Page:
Recreational fishers are being reminded to stick to the rules when it comes to bait and berleying to keep our beaches shark safe this summer.
There have been unconfirmed reports of illegal berleying at metropolitan jetties and fishers are reminded they must not use blood, bone, meat, offal or skin of an animal as berley within two nautical miles of the shore.
Minister for Primary Industries and Regional Development Tim Whetstone said the reports were concerning and that anyone caught doing the wrong thing would be fined.
"Throwing illegal berley into the water off jetties and close to the beach is an incredibly stupid and selfish act which puts the community at risk by attracting sharks to areas where people may be swimming," said Minister Whetstone.
"Fisheries Officers will be on the lookout for anyone illegally berleying off jetties or within two nautical miles of the beach, with offenders facing a maximum penalty of up to $2,500.
"Berleying is commonly used by recreational fishers and can be lawfully done when fish or fish products are used so I encourage anyone looking to drop a line to make sure they know the rules.
"The presence of sharks is not unexpected and there have been more than 100 sightings of sharks reported in Gulf St Vincent near metropolitan beaches in the past year. Just a few weeks ago a surf lifesaving club abandoned a planned board training session and cancelled all water activities due to the presence of White Sharks.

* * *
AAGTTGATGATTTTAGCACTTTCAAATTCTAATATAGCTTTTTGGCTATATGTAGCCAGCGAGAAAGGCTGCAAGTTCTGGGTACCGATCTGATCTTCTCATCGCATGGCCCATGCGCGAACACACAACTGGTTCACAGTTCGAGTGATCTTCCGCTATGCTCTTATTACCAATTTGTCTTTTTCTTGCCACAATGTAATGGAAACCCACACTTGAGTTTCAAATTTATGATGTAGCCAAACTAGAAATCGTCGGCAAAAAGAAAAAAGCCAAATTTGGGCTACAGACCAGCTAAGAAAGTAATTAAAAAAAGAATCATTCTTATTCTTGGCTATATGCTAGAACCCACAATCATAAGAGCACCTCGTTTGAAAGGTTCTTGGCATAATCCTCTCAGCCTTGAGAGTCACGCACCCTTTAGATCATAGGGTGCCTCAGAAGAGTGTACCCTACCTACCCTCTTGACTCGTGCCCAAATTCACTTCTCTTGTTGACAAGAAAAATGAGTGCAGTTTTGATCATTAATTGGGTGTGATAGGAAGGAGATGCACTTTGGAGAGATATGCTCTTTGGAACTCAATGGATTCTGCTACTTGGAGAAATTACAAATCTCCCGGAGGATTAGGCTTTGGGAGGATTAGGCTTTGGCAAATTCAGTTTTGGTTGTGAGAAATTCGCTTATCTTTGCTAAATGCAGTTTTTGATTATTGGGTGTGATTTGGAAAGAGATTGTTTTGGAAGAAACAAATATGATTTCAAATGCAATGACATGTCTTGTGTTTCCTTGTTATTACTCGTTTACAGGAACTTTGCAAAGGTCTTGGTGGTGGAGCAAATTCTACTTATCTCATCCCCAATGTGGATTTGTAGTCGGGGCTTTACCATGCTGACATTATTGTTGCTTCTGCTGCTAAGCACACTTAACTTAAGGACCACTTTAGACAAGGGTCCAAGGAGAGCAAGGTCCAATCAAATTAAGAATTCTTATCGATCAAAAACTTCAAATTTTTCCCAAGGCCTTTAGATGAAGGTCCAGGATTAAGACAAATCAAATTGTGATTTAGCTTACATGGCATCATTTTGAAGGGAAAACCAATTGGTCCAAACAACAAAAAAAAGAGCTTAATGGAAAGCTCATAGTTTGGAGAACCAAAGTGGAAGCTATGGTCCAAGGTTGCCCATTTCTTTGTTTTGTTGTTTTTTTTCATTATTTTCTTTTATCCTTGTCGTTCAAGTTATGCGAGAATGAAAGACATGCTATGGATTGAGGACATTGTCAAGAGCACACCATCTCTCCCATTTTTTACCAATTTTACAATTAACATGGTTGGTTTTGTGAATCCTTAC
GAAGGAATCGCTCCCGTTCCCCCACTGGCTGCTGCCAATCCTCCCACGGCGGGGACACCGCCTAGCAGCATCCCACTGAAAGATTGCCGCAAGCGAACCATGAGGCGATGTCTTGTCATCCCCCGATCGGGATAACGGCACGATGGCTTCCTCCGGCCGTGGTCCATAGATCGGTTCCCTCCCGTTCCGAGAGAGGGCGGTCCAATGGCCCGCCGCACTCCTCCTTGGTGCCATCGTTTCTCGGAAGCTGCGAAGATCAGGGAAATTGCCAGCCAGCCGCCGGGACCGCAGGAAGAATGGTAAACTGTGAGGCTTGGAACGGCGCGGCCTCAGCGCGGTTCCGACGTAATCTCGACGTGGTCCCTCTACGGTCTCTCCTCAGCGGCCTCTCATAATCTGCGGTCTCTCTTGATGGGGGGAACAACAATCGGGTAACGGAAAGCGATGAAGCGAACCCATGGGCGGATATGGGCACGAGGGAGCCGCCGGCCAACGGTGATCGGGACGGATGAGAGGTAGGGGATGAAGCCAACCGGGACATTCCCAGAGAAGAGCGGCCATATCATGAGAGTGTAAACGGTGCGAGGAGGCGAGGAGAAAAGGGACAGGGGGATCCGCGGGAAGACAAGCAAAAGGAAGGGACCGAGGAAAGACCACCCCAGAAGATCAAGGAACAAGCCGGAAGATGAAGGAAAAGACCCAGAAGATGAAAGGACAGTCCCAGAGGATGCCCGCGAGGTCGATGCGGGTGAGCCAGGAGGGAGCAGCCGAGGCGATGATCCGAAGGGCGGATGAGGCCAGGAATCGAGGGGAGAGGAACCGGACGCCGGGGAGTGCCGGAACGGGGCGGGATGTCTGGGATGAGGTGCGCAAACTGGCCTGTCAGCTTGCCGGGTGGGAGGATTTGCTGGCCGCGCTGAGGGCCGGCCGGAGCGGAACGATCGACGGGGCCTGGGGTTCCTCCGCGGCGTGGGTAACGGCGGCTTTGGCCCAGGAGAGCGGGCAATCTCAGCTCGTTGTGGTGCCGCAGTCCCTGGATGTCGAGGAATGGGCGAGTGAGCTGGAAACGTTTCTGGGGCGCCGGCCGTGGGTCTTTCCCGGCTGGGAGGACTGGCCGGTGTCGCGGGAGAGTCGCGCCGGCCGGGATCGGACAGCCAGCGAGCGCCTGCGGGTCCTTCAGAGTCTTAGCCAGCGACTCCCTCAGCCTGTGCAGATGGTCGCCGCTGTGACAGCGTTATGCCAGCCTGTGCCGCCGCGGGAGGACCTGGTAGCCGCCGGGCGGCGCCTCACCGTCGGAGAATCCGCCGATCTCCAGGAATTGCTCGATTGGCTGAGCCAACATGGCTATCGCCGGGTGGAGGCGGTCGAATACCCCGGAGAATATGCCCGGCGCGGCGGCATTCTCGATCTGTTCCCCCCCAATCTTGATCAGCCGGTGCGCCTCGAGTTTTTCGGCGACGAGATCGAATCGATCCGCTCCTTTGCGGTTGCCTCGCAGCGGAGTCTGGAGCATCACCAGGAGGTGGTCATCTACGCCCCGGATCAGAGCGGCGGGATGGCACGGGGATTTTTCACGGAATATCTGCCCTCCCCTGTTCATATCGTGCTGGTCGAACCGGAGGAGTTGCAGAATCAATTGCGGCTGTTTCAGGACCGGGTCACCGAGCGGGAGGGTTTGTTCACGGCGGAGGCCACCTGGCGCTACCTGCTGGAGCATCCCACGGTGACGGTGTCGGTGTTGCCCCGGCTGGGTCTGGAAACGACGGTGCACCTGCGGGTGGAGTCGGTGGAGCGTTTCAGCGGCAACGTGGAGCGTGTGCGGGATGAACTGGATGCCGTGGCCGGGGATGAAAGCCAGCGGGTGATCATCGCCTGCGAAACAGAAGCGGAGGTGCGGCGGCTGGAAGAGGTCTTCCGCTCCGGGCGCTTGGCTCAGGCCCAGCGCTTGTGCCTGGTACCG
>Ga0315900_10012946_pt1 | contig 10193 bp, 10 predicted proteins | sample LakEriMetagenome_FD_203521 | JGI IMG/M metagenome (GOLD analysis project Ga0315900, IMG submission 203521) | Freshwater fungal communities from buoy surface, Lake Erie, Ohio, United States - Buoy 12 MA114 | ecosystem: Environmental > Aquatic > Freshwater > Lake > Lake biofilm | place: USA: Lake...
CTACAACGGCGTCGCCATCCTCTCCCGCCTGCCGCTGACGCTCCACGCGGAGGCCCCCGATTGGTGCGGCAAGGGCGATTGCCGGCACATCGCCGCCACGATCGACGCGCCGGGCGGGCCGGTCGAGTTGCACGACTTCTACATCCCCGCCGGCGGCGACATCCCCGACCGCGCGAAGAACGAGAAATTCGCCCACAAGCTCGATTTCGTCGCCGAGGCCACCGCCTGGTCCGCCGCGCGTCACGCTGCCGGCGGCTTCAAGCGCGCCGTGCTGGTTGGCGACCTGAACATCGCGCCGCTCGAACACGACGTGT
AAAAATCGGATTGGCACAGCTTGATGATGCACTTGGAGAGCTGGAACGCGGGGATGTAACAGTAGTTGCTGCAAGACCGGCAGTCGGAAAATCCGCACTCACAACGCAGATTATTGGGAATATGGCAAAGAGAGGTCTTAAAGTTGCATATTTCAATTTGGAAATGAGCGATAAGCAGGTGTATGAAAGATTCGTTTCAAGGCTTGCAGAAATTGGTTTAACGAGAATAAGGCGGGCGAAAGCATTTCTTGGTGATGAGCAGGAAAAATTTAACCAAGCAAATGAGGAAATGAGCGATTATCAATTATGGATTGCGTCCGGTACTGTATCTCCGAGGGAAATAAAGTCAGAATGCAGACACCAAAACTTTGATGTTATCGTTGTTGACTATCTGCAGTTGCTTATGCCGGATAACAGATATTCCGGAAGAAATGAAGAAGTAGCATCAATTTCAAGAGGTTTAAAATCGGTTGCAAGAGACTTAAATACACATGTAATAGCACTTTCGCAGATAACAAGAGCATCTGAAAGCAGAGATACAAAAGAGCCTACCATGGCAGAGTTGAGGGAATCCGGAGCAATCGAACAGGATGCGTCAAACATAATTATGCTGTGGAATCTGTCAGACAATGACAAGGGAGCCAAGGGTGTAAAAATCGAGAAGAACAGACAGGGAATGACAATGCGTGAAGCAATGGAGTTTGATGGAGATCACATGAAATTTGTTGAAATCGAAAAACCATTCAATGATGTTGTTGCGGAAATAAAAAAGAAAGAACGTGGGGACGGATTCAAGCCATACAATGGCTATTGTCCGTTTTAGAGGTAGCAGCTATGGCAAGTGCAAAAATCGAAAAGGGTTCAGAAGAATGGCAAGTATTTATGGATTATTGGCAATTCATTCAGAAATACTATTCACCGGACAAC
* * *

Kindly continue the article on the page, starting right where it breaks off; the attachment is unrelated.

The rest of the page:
"Our beaches are stunning places for kids to enjoy the ocean and learn how to swim and surf under the watchful gaze of their parents and our brave surf life savers.
"Please follow the fishing rules so that everyone can safely enjoy our beaches this summer."
Fishers are also reminded never to use seafood sold for human consumption (including imported seafood) as bait or berley, as it has the potential to spread exotic disease. While these diseases don't impact human health, they can threaten the health of our native species and aquatic environment.
Large shark sightings can be reported to Fishwatch however, if the shark is posing an immediate danger to human life, call the South Australian Police immediately on 000.
Aerial shark surveillance programs are also underway for the summer, providing extra capability in the sky to protect beach-goers.
To find out more about bait and berley rules in South Australia, head to pir.sa.gov.au/baitandberley